California Book Award-winner Greer presents a hilarious and immaculately written story set in L.A., exploring the inevitability of failure. The Failure is a picaresque novel about two guys who conceive and badly execute a plan to rob a Korean check-cashing store in order to finance the prototype for an impossibly ridiculous Internet application.
The main character, Guy Forget, is a 20-something drifter with brains, good looks, and absolutely no ambition except to get rich without having to work. His best friend, Billy, is a professional dog walker who ties the dogs to the rear bumper of his run-down car and drives very slowly. Along the way we meet, among others, Guy's Midwestern parents; his theoretical-physicist brother; his girlfriend, Violet McKnight; and his secret nemesis, Sven Transvoort, who hates Guy with unusual passion for reasons that are not immediately clear.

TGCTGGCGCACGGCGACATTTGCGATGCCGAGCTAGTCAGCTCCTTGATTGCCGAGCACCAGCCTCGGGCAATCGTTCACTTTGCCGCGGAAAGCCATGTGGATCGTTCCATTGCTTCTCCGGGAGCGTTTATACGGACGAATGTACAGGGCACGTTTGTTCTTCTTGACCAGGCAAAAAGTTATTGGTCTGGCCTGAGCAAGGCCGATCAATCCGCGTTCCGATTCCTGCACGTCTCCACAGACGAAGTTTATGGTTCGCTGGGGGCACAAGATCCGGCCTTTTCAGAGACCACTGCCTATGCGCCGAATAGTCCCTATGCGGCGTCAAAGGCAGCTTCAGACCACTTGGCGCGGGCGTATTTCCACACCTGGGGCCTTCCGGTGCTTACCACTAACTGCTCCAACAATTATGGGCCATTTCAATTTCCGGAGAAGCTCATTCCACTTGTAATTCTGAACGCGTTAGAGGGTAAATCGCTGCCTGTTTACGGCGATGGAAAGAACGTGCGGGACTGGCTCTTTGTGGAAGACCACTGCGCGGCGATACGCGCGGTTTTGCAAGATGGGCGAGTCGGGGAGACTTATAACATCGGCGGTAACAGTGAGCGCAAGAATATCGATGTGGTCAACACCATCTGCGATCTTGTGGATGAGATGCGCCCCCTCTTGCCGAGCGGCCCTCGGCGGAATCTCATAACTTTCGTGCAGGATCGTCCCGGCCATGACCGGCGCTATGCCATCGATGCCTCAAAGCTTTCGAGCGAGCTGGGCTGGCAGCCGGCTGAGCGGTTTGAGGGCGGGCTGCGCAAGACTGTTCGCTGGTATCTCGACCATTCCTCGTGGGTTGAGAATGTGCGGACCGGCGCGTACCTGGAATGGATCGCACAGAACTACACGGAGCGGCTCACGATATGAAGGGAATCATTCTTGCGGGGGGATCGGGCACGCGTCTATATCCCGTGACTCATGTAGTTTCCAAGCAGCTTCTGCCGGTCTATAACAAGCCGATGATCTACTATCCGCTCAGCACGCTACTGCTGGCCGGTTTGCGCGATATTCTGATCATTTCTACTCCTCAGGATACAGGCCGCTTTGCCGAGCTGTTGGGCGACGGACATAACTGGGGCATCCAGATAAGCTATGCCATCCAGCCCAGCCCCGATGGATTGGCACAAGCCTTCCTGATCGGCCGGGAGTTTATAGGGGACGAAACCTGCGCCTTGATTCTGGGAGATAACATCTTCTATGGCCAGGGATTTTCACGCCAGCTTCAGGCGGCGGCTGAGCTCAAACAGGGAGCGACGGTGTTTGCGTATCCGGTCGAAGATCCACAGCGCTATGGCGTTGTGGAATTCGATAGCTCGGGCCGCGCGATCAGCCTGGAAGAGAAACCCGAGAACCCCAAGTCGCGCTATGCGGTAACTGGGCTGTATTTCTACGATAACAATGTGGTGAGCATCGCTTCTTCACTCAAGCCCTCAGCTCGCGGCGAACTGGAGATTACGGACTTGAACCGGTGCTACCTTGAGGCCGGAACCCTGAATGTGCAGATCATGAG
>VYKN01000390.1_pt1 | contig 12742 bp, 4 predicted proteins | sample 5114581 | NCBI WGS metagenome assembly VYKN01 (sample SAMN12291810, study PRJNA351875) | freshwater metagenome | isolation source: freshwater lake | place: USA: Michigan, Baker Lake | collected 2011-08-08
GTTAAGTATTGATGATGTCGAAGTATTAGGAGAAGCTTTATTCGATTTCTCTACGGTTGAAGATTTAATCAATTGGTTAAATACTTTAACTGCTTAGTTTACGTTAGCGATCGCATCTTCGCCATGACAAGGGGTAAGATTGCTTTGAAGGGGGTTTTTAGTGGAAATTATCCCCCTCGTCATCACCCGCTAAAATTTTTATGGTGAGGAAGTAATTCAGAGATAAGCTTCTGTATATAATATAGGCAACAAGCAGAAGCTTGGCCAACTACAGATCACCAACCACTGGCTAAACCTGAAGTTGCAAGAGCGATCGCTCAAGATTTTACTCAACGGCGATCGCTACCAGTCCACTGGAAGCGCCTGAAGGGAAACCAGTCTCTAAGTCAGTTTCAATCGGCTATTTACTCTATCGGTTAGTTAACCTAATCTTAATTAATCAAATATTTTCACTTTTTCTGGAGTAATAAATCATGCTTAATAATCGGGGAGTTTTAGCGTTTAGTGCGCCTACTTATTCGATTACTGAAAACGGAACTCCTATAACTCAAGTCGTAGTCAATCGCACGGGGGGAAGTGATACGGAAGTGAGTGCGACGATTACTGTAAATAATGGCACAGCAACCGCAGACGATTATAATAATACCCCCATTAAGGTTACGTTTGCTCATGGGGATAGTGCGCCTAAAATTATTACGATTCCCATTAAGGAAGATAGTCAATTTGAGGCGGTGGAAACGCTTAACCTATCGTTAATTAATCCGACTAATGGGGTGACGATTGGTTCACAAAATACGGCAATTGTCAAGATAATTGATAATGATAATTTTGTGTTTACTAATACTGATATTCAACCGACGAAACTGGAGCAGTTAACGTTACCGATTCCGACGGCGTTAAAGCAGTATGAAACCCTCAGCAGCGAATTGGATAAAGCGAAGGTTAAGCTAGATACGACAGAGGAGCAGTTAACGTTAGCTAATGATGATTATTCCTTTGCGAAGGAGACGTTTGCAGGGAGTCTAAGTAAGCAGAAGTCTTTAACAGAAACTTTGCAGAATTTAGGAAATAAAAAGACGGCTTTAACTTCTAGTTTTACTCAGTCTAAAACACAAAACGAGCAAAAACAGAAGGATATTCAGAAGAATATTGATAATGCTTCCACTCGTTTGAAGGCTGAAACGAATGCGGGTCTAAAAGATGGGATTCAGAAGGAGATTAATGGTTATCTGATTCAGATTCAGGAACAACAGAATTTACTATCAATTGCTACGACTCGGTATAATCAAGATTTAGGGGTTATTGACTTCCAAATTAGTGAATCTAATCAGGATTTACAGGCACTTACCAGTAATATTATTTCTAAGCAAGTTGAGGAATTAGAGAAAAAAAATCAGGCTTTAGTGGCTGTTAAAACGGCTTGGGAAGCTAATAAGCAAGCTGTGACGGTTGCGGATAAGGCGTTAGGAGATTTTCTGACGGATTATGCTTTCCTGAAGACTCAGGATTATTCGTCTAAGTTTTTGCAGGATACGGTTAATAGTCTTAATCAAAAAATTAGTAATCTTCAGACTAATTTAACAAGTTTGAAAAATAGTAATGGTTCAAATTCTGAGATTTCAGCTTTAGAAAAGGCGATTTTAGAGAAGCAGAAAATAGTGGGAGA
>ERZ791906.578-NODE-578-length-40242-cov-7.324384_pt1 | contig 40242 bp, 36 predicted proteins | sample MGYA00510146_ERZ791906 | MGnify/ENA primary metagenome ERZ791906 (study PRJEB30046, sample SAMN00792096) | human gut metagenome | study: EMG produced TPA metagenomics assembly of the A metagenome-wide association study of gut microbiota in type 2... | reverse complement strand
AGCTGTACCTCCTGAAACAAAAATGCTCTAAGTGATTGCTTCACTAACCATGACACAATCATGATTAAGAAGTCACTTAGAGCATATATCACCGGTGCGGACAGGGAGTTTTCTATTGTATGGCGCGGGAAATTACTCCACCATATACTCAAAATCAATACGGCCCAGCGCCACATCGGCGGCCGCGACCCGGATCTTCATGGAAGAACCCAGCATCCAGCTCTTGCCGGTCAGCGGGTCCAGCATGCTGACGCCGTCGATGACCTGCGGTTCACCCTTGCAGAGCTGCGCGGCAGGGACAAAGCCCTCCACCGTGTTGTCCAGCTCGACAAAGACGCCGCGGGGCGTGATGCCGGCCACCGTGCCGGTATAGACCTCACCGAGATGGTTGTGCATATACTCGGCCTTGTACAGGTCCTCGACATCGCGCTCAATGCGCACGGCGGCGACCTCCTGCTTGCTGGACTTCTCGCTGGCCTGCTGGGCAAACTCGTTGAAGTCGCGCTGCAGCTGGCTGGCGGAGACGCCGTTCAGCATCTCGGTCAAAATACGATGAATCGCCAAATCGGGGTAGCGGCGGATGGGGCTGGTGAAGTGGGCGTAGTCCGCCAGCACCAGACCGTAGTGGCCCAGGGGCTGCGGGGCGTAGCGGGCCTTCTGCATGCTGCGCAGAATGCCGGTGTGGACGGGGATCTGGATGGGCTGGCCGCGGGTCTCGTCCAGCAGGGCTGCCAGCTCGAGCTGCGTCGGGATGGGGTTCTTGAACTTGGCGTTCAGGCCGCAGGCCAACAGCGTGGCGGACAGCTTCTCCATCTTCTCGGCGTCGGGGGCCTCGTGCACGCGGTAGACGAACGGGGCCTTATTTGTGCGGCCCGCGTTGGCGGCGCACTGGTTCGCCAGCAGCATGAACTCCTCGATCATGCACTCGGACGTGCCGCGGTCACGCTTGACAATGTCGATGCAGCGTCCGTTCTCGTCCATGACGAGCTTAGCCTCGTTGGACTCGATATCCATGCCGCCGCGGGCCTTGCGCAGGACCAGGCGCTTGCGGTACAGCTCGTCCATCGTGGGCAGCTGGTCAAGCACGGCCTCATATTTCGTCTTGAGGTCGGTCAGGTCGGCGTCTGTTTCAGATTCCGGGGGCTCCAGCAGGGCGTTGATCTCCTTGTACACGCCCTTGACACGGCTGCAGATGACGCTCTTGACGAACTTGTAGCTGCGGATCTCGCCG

While the story of The Failure is fairly straightforward, the manner of its telling is anything but; it begins at the end, and proceeds in similarly nonlinear fashion to a conclusion that will surprise either nobody or everybody, depending on who has been paying attention. Using elements of pop culture, tech jargon, and noirish satire, the book attempts to answer the question not enough people ask themselves on a regular basis: Am I a failure?
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I thoroughly enjoyed this book. The narrative changes from one character to another fairly quickly, so I had to pay attention at the beginning to figure out who was speaking, but it got easier as I got used to it. In the meantime, the dialogue, perspective and commentary of each character were so entertaining that paying attention was easy. The story develops in a circular fashion rather than a linear one, so people who are looking for a straightforward, easy-to-read ordinary book won't find it here. Those who want a well-written, clever, literary novel will enjoy it.
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